during the process of setting up a cadastre in a land administration. It

examines how non-pastoralist land use actors manage encounters with

migrating pastoralists who need to enter their land to follow their

traditional migration routes. The results of empirical research show that

only a small percentage of non-pastoralist land users are willing to

negotiate access contracts with the pastoralists; further, the majority are

unwilling to have access arrangements formalized in the process of Land

Administration. As land is continuously being adjudicated, surveyed and

allocated for private purposes, the imposition of statutory rights on

pastoralists’ areas, including migration corridors, permanently cuts out

and extinguishes pastoralists’ rights to mobility and their access to

required resources. The concluding argument in this chapter is that land

adjudication should identify and confer all existing land rights to all users

in order to avoid obstruction or renegotiation of pastoralists’ access


Chapter 4 explored how pastoral seasonal land rights could be secured

through registration as overlapping rights. An opinion survey of experts

on pastoral land rights revealed the view that seasonal migrations can be

supported, but that access to grazing should be subject to negotiation

with landowners. This chapter argues against making access subject to

personal agreements, stressing the risk of negotiations failing, mainly

because negotiated agreements are only binding on the parties involved.

To avoid the risk of failure to acquire access through negotiation,

registration is proposed as a legal tool to ensure security of access. The

adjudication process for conferring private rights on land should view

pastoral rights as being dynamic, because they apply across different

areas at different times. The chapter discusses the attributes of pastoral

rights within the framework of managing property rights, restrictions and

responsibilities (RRRs), and describes how spatiotemporal rights could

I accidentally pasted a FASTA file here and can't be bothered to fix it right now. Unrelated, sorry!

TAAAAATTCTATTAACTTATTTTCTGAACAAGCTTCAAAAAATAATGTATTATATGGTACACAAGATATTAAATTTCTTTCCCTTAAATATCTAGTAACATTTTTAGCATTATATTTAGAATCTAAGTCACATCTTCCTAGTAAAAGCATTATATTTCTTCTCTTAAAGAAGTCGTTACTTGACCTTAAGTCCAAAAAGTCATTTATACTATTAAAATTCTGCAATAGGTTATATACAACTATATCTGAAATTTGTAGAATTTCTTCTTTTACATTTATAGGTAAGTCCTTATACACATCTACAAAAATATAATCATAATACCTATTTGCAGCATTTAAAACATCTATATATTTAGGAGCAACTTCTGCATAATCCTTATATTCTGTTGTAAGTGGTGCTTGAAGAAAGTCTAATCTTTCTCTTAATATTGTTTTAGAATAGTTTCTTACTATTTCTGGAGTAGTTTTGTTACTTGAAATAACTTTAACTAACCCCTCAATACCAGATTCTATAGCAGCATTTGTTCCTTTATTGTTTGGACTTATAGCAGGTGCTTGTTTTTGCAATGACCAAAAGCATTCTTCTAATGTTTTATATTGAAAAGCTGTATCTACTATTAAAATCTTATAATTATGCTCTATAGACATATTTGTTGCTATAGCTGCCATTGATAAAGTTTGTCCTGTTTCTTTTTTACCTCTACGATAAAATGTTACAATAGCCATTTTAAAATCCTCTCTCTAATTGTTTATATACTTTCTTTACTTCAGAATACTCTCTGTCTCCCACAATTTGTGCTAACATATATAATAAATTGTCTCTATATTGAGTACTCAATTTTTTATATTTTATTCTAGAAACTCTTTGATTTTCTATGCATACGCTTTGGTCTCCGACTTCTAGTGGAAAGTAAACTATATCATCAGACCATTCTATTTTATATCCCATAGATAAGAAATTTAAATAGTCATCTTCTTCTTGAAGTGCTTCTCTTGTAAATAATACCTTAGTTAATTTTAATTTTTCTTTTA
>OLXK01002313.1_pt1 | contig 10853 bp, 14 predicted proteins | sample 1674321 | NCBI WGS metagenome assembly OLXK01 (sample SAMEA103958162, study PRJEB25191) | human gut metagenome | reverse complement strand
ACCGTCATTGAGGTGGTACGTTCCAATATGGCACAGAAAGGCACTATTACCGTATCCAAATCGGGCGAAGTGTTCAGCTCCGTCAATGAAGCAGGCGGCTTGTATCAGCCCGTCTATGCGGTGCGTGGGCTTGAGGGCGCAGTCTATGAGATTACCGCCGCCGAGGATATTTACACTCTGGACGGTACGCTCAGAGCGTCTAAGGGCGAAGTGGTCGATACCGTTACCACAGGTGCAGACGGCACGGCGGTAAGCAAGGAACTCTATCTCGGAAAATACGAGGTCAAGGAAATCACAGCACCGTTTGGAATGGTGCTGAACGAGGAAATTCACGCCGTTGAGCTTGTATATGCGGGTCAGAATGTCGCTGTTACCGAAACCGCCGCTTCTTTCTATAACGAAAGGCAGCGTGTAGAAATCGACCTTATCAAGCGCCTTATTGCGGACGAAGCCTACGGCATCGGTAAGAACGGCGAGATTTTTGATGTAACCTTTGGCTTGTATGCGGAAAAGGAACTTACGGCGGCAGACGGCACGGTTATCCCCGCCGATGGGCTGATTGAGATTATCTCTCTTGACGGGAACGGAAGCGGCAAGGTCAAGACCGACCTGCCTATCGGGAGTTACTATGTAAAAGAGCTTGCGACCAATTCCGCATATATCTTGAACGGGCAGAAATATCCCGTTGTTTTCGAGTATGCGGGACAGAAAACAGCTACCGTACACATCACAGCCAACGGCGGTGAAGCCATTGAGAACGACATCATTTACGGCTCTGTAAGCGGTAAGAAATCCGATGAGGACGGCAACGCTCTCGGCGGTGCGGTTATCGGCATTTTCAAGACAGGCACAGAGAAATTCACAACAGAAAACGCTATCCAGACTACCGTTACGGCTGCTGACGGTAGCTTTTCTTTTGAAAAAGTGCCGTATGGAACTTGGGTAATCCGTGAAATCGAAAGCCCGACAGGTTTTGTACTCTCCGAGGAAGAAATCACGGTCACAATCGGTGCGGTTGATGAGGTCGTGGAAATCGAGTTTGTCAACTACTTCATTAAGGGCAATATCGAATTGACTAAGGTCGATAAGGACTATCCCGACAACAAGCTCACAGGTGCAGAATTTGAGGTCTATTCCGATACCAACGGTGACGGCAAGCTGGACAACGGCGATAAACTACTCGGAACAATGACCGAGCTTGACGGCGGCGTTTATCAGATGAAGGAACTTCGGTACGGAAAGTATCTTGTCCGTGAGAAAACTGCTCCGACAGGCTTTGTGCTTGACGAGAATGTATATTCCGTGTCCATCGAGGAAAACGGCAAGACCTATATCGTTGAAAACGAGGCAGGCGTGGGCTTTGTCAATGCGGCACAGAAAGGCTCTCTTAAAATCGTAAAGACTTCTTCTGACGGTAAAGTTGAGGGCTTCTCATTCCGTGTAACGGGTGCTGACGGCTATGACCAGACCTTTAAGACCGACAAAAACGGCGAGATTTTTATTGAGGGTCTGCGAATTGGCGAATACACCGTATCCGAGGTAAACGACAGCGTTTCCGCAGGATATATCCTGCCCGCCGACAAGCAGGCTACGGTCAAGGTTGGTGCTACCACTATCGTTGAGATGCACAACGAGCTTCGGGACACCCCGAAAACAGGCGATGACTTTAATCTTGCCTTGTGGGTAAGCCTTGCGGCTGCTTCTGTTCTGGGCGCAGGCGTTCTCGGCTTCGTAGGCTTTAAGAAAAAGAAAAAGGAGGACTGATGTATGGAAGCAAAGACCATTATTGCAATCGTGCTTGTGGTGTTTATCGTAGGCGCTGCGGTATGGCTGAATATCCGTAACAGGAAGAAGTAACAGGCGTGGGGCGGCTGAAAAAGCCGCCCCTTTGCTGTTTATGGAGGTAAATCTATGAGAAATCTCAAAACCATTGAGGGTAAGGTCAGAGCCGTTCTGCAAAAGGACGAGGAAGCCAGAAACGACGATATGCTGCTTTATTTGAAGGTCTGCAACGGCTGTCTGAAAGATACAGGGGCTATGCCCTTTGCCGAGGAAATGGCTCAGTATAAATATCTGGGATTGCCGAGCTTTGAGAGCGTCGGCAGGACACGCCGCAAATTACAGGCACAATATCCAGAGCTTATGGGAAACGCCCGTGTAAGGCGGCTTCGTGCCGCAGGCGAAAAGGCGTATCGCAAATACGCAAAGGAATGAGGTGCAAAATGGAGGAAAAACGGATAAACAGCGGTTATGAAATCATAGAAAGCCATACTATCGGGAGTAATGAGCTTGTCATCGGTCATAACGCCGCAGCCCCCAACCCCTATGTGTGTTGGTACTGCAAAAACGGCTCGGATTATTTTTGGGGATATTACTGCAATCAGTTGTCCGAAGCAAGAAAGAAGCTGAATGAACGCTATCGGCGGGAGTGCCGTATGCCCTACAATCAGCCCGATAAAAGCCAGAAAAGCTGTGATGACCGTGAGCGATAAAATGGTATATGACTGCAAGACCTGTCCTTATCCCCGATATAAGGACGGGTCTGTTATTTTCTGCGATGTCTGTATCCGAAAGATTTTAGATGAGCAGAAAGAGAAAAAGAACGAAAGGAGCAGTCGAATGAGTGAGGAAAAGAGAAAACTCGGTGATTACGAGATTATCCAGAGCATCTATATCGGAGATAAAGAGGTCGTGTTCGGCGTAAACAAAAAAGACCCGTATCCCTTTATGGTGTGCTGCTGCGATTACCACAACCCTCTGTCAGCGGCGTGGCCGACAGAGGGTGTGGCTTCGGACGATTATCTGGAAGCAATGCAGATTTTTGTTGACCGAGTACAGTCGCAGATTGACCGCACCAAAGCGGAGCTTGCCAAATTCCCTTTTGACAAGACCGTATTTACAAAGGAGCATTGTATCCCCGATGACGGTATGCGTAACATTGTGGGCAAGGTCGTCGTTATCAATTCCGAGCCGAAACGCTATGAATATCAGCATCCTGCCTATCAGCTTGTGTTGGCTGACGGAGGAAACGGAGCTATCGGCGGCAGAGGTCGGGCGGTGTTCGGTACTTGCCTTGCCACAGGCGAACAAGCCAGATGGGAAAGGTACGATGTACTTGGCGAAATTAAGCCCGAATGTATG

be aligned and included in the legal system through registration.

Chapter 5 explores the tenure options potentially suitable for securing

and protecting migration corridors within the legal framework for

property rights. It focuses on the various tenure options that allow access

to and use of land in Kenya: statutory (ownership and non-ownership

rights), government land, customary rights, open access and negotiations.

The opinion survey of land professionals led to the conclusion that

spatiotemporal land rights can be secured within the legal framework for

property rights and that government land reserved for pastoral purposes

is a promising tenure option for securing spatiotemporal land rights.

Where customary rights have not already been extinguished, migration

corridors could be secured as public roads (government land) and dry

season grazing areas could be secured as reserved land for the purpose of

seasonal grazing. This would give pastoralists limited rights of use on the

government lands. Through registration, the limited rights are

enforceable within the statutory system of land administration. Where

customary rights have already been extinguished, realignment of

migration corridors or the establishment of new corridors and grazing

areas might be necessary to avoid pastoralists’ seasonal land rights

overlapping with private tenures or other land uses.

The last chapter reflects on the main outcomes of the thesis. It argues that

legal provisions need to be provided to cater for pastoralists’ seasonal

land rights on migration corridors and dry season grazing areas. This

chapter emphasizes that registration of the seasonal land rights gives

pastoralists legal protection of their land rights and thus security of

access to seasonal use of the land.